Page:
Much of the festival circuit these days is in the hands of profit-motivated commercial promoters apart from the growing shoots of a range of smaller festivals, who continue in the spirit of people-led celebrations of community co-operation. But festivals today are also mostly buried under an avalanche of red tape and security, health and safety requirements - The Big Green gathering saw its security costs treble in one year (2007) as they were told to ‘terrorist harden’ the event.
When popular history recalls the pivotal moments in the mid-80s for Thatcher's Britain, the Battle Of The Beanfield rarely adequately takes its place alongside the Miners Strike and Wapping. For UK Plc, travellers became - and remain - another 'enemy within', to be dealt with by organised state violence, like all others who have found an escape route from a society subordinated to profit, where freedom had been reduced to a series of consumer choices.
From that article, comments from ITN journalist Kim Sabido: "What we - the ITN camera crew and myself as a reporter - have seen in the last 30 minutes here in this field has been some of the most brutal police treatment of people that I’ve witnessed in my entire career as a journalist. The number of people who have been hit by policemen, who have been clubbed whilst holding babies in their arms in coaches around this field, is yet to be counted...There must surely be an enquiry after what has happened today. || When I got back to ITN during the following week and I went to the library to look at all the rushes, most of what I'd thought wed shot was no longer there,” recalls Sabido. “From what I’ve seen of what ITN has provided since, it just disappeared, particularly some of the nastier shots."
The article also states: "Some but not all of the missing footage has since surfaced on bootleg tapes and was incorporated into the Operation Solstice documentary shown on Channel Four in 1991."
And, featuring a young Nick Davies:
The story of 'The Battle of the Beanfield' 1985 and the subsequent court case.
The Battle of the Beanfield took place on the afternoon of Saturday 1 June 1985 when Wiltshire Police prevented a vehicle convoy of New Age Travellers from setting up the fourteenth Stonehenge Free Festival at Stonehenge in Wiltshire. The incident became notorious for accusations of a police riot that is reported to have taken place.
Those in the Convoy insist that police attacked their procession of vehicles by entering the field where they were being contained, methodically smashing windows, beating people on the head with truncheons, and using sledgehammers to damage the interiors of their coaches, an account supported by all the independent witnesses and upheld by the subsequent court verdicts.
The Beanfield was the next field down from where the vehicles were being contained; and when a large number of police entered the first field, many of the Convoy vehicles tried to escape by going through the Beanfield, where they were pursued and arrested by police.
At the time, the police alleged that they responded after they had earlier come under attack, being pelted with lumps of wood, stones and even petrol bombs, though they did not repeat these allegations in any of the subsequent court cases and no proof for any of them has ever come to light. Whilst the full account of events remains in dispute, a court judgement six years later found the police guilty of wrongful arrest, assault and criminal damage.
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Travellers lose legal battle against Dale Farm eviction But dwellers plan to 'stand ground and resist removal'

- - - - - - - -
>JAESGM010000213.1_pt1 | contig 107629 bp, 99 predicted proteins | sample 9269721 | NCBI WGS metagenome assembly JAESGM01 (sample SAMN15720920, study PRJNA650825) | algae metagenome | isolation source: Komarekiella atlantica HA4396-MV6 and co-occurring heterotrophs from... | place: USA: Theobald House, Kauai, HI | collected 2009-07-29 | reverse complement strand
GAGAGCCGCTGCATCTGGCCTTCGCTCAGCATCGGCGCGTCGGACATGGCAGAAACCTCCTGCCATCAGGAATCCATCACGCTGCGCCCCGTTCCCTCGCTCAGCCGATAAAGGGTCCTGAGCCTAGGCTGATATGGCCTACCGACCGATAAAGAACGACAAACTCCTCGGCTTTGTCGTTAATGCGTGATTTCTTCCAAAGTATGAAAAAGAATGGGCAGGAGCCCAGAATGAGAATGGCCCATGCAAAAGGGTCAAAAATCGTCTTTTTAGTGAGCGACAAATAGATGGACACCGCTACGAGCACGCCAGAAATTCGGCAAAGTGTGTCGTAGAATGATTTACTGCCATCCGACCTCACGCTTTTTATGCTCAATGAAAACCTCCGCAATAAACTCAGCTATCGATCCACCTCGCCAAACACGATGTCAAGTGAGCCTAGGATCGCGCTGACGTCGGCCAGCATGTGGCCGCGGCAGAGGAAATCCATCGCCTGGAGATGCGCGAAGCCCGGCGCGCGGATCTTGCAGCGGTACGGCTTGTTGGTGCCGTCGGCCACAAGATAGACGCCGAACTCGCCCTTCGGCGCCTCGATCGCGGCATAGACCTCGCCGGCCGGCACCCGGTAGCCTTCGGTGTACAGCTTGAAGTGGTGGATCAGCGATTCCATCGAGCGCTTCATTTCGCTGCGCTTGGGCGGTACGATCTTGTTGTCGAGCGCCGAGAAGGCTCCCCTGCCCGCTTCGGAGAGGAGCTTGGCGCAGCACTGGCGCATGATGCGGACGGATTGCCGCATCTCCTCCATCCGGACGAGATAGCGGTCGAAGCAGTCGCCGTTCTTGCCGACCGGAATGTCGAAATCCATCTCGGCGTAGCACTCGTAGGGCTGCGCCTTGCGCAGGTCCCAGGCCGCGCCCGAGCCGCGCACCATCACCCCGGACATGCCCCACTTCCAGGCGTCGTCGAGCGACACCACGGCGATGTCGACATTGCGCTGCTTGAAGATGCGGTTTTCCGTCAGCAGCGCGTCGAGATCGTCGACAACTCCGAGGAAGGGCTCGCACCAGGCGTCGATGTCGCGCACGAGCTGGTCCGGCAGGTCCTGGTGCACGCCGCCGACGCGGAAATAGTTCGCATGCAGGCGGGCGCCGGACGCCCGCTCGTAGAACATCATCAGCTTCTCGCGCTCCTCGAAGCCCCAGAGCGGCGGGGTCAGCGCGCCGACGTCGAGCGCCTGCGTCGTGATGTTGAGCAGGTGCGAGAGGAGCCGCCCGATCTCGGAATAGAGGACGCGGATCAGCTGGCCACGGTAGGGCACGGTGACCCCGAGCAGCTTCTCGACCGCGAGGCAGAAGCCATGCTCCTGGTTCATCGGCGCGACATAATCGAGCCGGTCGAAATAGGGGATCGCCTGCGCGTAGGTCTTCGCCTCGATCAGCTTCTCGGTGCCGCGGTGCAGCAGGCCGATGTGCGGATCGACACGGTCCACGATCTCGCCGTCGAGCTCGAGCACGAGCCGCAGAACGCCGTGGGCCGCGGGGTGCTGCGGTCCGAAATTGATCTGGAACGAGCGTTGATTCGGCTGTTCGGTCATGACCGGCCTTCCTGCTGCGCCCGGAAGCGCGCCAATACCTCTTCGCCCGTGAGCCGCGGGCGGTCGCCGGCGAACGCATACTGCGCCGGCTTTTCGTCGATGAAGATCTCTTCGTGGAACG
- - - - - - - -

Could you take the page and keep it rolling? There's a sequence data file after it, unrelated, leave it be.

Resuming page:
By John Aston and Brian Farmer
Thursday October 13 2011
Residents of Dale Farm, the UK's largest illegal Travellers' site, have lost their High Court battle against eviction -- but are now planning an appeal.
They attempted to block their removal from the controversial site near Basildon, Essex, in three linked applications for judicial review.
Mr Justice Ouseley, sitting in London, ruled yesterday they had delayed too long in challenging Basildon Council's decision to take direct action against them.
He said the Travellers were breaking criminal law on a daily basis by remaining on the site and their removal was necessary to avoid "the criminal law and the planning system being brought into serious disrepute".
The ruling was a victory for Basildon Council chiefs who have fought a costly 10-year campaign to clear the site.
Traveller lawyers had argued the council's decision earlier this year to take direct action to clear the green belt site of 400 residents, including about 100 children, was in breach of their human rights.
The judge said he recognised that the removal of the Travellers was going to cause "considerable distress and disruption -- but in my judgment, the time has manifestly come for steps to enforce the law to be taken".
The judge refused the Travellers permission to appeal, but those in court said they would ask the Court of Appeal itself to hear their case. Candy Sheridan, vice-chair of the Gypsy Council, said: "We are disappointed. We are not surprised but the fight goes on. We will be seeking permission to appeal."
Travellers at the Dale Farm site said last night that they were going to stand their ground and resist eviction.
Dale Farm Solidarity member, Jake Fulton, said: "People are already flooding back, both travellers and supporters. We are expecting a big swell over the next couple of days and we'll be ready for when they come."
Dale Farm resident Margaret McCarthy said: "We're used to it. We're always losing when we come here. We won't give up."
Kathleen McCarthy said: "They talk about us being criminals. But if we're evicted we'll be forced to break the law again because we'll have no option but to stop on the roadside or in supermarket car parks. Where's the sense in that?"
Ms Sheridan added: "It is not the end of the road. It is not the end of the story. We have instructed our barrister to lodge an appeal.
"We cannot let Basildon Council proceed with this so-called lawful eviction. It will send the wrong message to the rest of the country."
And she urged senior Conservative and Labour politicians to address the issue. "I would very much like to hear from (Labour leader) Ed Miliband. I would very much like five minutes of David Cameron's time. Mr Cameron come and have a closer look and meet with us."